Stanley Hauerwas, War and the American Difference: Theological Reflections on Violence and National Identity (Brazos, 2011 / SPCK, 2012)
At nearly 72, Stanley Hauerwas is still writing and writing a lot. There are thirty-three essays in these two latest books.
Hauerwas suggests Learning To Speak Christian is a 'kitchen sink' type book, meaning it is a collection of essays, sermons and other bits, rather than a sustained chapter by chapter argument developing (so in that regard like lots of his books!). Hauerwas sees the connections between the essays to be around seeing 'theology as work and work with words'. The book is divided into three sections Learning Christian: To See and To Speak; The Language of Love: From Death to Life; and Habits of Speech Exemplified: Some Teachers. As with every Hauerwas book there is much to enjoy and much to be challenged by. Two chapters stand out for me: the address 'Speaking Christian' is wonderful exploration of the task of ministry as teaching people to speak Christian. The chapter 'Why did Jesus have to die?' originated as a lecture to young people on the gospel and makes helpful (and challenging) reading for those engaged in youth ministry of some kind or another.
War and the American Difference is a book, which offers some of Hauerwas' most developed discussion of war and violence, especially in the context of America. The first section demonstrates how closely war is embedded in American history, experience and identity. The second section includes his appeal (co-written with Enda McDonagh) and reflections to abolish war, a discussion of sacrifice in the context of war, and essays on C. S. Lewis and Martin Luther King. The final section explores the role of the church in terms of justice (comparing Daniel Bell and Nicholas Wolterstoff), Pentecost as a language of peace (engaging with Jonathan Sacks and Herbert McCabe - I heard Hauerwas deliver this Amensty International 2008 lecture in Oxford - much easier to follow on paper than at the time!), the common good, the future of parish ministry (be interesting to offer some Baptist reflections on this) and mission (this paper includes a response to Nathan Kerr's criticisms of Hauerwas' ecclesiology).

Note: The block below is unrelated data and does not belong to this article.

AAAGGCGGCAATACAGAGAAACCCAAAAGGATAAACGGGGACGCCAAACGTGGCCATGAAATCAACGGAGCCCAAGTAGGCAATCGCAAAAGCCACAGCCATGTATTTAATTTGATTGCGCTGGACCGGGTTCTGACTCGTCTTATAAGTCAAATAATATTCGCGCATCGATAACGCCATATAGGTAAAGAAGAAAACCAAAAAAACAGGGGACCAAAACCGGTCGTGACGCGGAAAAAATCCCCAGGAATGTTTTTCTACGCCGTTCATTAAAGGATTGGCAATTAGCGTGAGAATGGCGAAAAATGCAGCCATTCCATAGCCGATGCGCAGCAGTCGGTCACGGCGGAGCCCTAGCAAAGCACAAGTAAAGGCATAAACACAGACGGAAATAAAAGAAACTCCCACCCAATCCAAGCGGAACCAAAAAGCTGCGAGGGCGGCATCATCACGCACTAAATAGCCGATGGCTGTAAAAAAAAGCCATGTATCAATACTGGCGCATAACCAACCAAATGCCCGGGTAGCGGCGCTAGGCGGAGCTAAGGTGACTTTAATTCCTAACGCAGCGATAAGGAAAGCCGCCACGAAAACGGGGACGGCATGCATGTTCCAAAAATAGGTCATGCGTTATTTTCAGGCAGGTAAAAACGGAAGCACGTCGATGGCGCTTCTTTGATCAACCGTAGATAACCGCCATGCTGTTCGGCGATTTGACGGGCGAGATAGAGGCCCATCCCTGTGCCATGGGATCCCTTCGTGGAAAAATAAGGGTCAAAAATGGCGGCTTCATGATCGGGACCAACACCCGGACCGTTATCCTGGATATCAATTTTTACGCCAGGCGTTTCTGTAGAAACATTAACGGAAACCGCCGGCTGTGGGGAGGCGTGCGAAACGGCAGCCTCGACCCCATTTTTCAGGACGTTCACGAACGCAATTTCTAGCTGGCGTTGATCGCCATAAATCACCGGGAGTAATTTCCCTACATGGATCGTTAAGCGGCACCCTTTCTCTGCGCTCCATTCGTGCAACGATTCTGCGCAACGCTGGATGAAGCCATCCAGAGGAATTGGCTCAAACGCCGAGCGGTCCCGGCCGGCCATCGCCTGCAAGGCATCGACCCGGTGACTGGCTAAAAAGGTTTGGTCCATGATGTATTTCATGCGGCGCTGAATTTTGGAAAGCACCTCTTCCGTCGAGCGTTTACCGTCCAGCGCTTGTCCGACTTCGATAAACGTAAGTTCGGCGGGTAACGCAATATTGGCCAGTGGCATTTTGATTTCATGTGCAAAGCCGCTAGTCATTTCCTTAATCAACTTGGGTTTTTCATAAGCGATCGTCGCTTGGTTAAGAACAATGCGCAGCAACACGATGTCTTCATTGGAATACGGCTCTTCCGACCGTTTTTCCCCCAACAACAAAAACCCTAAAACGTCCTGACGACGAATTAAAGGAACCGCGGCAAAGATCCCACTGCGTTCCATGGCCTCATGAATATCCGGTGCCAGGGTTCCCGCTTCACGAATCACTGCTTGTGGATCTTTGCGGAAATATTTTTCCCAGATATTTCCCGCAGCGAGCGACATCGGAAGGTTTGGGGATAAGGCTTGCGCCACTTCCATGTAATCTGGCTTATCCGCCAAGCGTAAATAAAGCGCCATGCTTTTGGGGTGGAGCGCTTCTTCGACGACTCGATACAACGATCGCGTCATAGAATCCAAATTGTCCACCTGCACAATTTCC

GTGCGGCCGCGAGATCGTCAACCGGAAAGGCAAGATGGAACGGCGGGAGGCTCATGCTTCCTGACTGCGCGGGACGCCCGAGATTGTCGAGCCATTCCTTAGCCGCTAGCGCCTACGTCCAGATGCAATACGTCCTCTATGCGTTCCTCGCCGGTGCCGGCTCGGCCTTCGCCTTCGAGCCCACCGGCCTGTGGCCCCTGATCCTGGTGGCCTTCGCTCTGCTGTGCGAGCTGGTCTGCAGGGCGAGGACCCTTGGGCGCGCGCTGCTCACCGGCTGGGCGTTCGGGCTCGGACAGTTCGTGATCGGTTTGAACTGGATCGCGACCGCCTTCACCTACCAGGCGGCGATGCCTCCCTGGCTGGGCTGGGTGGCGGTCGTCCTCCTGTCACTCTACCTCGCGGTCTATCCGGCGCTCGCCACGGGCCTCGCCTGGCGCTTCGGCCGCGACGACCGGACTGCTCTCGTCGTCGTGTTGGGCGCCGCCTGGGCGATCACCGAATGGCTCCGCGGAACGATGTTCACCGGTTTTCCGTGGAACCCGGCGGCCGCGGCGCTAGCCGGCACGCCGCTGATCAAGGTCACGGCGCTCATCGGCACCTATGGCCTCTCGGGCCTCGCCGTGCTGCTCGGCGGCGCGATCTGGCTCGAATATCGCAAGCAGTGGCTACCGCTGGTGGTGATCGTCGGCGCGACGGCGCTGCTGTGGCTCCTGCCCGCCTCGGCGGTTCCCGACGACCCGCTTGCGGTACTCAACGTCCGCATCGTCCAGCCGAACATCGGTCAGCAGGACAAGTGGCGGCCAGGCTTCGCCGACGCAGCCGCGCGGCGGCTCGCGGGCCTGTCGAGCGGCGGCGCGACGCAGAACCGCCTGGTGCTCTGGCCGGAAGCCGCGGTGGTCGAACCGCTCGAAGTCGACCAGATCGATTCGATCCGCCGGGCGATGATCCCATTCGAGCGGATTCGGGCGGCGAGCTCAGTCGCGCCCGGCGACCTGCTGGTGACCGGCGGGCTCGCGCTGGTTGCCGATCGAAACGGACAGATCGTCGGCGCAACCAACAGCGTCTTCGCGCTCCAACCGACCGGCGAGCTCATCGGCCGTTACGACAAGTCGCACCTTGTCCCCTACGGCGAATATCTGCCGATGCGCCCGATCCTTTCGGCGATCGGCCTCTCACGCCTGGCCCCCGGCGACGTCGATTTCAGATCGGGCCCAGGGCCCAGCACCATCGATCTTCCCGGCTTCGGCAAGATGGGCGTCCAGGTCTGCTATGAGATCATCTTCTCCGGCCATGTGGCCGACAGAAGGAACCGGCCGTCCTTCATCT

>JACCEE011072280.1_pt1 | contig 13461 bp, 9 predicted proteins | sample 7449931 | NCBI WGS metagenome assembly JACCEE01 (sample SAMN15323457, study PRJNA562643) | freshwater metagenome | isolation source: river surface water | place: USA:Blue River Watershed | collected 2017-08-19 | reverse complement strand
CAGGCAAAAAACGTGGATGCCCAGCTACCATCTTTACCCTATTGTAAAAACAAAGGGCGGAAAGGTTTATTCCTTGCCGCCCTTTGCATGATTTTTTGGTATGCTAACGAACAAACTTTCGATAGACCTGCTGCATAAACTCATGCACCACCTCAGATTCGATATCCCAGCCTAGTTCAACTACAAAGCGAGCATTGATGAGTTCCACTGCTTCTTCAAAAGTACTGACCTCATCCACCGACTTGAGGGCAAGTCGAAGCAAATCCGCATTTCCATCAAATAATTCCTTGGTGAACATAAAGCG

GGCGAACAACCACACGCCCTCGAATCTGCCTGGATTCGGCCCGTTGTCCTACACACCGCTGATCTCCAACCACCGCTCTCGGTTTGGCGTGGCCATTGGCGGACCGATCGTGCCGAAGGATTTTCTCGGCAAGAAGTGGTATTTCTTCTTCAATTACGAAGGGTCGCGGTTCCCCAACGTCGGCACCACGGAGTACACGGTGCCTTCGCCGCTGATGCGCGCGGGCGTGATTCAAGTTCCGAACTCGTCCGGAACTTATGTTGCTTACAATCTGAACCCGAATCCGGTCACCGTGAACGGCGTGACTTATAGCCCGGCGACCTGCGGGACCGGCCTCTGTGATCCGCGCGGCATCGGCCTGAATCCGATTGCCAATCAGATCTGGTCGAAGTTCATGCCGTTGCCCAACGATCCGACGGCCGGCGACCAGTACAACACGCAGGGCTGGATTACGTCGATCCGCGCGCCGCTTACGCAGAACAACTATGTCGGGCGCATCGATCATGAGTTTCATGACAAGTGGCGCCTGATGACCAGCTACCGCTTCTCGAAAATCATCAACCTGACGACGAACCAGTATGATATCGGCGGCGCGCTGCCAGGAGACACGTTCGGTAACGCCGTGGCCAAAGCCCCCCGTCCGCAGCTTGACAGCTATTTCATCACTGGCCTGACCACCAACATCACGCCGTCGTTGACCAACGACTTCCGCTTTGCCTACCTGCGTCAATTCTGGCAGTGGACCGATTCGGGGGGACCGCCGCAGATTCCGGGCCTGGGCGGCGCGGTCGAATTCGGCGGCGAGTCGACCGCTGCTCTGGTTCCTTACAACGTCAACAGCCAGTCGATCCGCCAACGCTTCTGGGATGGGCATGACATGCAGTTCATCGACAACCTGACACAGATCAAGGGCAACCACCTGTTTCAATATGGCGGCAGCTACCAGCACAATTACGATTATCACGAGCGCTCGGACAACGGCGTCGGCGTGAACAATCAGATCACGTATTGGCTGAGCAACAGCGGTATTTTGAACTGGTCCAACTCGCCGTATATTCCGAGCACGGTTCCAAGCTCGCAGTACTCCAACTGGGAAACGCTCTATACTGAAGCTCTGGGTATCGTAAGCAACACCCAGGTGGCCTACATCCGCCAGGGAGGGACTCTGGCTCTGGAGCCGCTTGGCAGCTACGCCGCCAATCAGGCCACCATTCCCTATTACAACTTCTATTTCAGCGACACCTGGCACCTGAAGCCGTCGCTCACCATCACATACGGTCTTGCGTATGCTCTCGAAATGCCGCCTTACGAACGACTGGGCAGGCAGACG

The book hangs together much better than Learning to Speak Christian, which makes it an easier and more satisfying read - like Hauerwas' collections of essays on The State of the University. He takes the reader on a journey around a common theme approaching it from different angles. I think this may well become one of Hauerwas' important books. Hauerwas certainly seems to be moving towards an ecclesiology more in engagement than in separation, that is, I wonder if he is now exploring more, as Yoder did, what it means for the church to be for the nations and not just against the nations (the title of his 1985 book). The oft-made claim of sectarianism just won't stick now (not that I think it ever really did). Hauerwas' friends and students I think ground his work in the everyday life of being church (Sam Wells is the exemplar of this) in ways that answer the question of what does this look like.
I think everyone should read Hauerwas and both these new books give examples of why.